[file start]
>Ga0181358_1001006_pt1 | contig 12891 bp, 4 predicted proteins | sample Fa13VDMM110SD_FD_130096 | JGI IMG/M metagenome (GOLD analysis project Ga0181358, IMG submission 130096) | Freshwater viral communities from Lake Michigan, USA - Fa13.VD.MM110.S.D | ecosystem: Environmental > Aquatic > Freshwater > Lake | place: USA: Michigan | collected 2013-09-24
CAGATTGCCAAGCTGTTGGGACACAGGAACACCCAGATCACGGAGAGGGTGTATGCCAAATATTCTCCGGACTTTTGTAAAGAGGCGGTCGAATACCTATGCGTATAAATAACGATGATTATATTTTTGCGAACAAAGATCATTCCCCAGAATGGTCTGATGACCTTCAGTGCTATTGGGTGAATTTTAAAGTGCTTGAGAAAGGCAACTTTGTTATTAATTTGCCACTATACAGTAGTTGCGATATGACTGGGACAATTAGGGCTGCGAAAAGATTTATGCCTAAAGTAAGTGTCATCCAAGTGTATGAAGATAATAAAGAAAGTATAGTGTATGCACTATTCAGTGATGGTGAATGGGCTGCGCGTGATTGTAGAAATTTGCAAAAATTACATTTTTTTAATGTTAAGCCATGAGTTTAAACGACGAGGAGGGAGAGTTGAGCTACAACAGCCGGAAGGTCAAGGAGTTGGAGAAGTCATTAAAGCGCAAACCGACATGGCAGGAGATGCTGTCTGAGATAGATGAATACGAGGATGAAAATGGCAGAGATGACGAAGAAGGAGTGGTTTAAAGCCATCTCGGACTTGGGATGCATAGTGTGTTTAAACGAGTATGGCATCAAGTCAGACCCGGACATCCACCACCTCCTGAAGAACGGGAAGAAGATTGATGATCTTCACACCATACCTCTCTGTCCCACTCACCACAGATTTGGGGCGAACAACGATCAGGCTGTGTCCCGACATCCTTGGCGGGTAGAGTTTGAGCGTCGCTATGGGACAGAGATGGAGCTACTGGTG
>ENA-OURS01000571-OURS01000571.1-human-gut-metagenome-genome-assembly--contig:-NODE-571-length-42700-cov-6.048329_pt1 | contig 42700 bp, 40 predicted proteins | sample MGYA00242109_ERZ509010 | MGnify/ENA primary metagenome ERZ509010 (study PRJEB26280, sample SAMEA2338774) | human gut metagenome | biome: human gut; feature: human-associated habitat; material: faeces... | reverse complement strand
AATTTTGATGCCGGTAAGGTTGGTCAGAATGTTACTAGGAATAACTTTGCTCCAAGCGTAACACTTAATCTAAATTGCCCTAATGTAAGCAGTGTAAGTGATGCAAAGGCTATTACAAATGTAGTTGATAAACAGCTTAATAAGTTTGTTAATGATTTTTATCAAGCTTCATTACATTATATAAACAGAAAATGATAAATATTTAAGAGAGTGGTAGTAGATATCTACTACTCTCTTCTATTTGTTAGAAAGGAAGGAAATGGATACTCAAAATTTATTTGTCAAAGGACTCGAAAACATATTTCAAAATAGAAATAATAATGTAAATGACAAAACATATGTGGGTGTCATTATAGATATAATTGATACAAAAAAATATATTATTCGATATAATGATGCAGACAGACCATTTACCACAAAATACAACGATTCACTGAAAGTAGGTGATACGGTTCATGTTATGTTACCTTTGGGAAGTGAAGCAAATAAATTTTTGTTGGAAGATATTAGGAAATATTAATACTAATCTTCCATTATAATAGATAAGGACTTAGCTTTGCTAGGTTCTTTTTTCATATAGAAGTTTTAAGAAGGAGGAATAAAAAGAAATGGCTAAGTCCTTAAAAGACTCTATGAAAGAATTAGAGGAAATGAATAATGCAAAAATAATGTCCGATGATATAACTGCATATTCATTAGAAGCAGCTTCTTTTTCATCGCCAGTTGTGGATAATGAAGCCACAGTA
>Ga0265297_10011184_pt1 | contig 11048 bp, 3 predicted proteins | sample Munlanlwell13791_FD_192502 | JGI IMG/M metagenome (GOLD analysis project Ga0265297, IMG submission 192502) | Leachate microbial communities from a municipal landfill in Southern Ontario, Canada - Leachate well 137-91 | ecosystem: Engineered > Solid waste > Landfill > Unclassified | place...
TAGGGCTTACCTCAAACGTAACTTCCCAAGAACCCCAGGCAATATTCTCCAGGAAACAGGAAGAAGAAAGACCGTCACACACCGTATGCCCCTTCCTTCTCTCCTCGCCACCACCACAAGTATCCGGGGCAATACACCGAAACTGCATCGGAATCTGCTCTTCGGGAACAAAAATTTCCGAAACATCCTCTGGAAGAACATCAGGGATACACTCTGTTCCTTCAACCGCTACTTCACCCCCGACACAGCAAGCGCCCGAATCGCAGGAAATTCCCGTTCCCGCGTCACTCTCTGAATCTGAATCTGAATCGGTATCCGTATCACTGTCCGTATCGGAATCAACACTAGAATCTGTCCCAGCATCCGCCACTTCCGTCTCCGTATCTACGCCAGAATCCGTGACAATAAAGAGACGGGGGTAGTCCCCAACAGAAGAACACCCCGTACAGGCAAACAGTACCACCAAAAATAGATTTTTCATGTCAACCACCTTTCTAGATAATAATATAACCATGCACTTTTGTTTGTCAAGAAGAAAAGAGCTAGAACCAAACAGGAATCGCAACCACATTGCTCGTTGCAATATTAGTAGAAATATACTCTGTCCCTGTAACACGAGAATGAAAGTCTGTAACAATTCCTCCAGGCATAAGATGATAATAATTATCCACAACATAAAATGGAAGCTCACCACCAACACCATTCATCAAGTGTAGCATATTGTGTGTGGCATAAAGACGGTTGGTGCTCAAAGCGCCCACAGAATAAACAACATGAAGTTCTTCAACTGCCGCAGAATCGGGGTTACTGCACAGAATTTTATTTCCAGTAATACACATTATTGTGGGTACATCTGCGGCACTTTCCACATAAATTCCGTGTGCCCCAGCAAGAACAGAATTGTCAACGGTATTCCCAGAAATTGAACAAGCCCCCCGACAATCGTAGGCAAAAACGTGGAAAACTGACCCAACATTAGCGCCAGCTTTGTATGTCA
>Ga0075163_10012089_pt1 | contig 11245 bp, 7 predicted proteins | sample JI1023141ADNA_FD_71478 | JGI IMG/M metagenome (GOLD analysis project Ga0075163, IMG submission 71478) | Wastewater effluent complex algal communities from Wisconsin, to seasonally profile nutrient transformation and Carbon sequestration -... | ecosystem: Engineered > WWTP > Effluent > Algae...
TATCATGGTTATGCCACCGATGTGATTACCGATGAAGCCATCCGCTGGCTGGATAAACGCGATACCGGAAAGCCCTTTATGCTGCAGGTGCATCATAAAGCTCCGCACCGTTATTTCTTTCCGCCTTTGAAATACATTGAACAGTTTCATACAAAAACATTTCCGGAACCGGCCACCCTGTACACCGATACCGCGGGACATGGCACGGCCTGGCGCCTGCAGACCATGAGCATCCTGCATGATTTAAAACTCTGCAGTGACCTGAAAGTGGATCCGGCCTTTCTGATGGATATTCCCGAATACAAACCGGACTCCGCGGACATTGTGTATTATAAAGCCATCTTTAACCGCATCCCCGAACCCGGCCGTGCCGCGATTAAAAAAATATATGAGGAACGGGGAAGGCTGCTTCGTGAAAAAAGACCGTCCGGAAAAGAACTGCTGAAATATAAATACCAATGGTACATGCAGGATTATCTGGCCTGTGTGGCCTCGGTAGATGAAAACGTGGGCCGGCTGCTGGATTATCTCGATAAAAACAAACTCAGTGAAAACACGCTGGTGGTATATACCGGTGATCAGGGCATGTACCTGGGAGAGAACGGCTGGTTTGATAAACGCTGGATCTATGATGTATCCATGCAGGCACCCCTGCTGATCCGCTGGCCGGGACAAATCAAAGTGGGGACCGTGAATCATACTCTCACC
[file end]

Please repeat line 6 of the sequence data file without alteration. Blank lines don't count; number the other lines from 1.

TAGGGCTTACCTCAAACGTAACTTCCCAAGAACCCCAGGCAATATTCTCCAGGAAACAGGAAGAAGAAAGACCGTCACACACCGTATGCCCCTTCCTTCTCTCCTCGCCACCACCACAAGTATCCGGGGCAATACACCGAAACTGCATCGGAATCTGCTCTTCGGGAACAAAAATTTCCGAAACATCCTCTGGAAGAACATCAGGGATACACTCTGTTCCTTCAACCGCTACTTCACCCCCGACACAGCAAGCGCCCGAATCGCAGGAAATTCCCGTTCCCGCGTCACTCTCTGAATCTGAATCTGAATCGGTATCCGTATCACTGTCCGTATCGGAATCAACACTAGAATCTGTCCCAGCATCCGCCACTTCCGTCTCCGTATCTACGCCAGAATCCGTGACAATAAAGAGACGGGGGTAGTCCCCAACAGAAGAACACCCCGTACAGGCAAACAGTACCACCAAAAATAGATTTTTCATGTCAACCACCTTTCTAGATAATAATATAACCATGCACTTTTGTTTGTCAAGAAGAAAAGAGCTAGAACCAAACAGGAATCGCAACCACATTGCTCGTTGCAATATTAGTAGAAATATACTCTGTCCCTGTAACACGAGAATGAAAGTCTGTAACAATTCCTCCAGGCATAAGATGATAATAATTATCCACAACATAAAATGGAAGCTCACCACCAACACCATTCATCAAGTGTAGCATATTGTGTGTGGCATAAAGACGGTTGGTGCTCAAAGCGCCCACAGAATAAACAACATGAAGTTCTTCAACTGCCGCAGAATCGGGGTTACTGCACAGAATTTTATTTCCAGTAATACACATTATTGTGGGTACATCTGCGGCACTTTCCACATAAATTCCGTGTGCCCCAGCAAGAACAGAATTGTCAACGGTATTCCCAGAAATTGAACAAGCCCCCCGACAATCGTAGGCAAAAACGTGGAAAACTGACCCAACATTAGCGCCAGCTTTGTATGTCA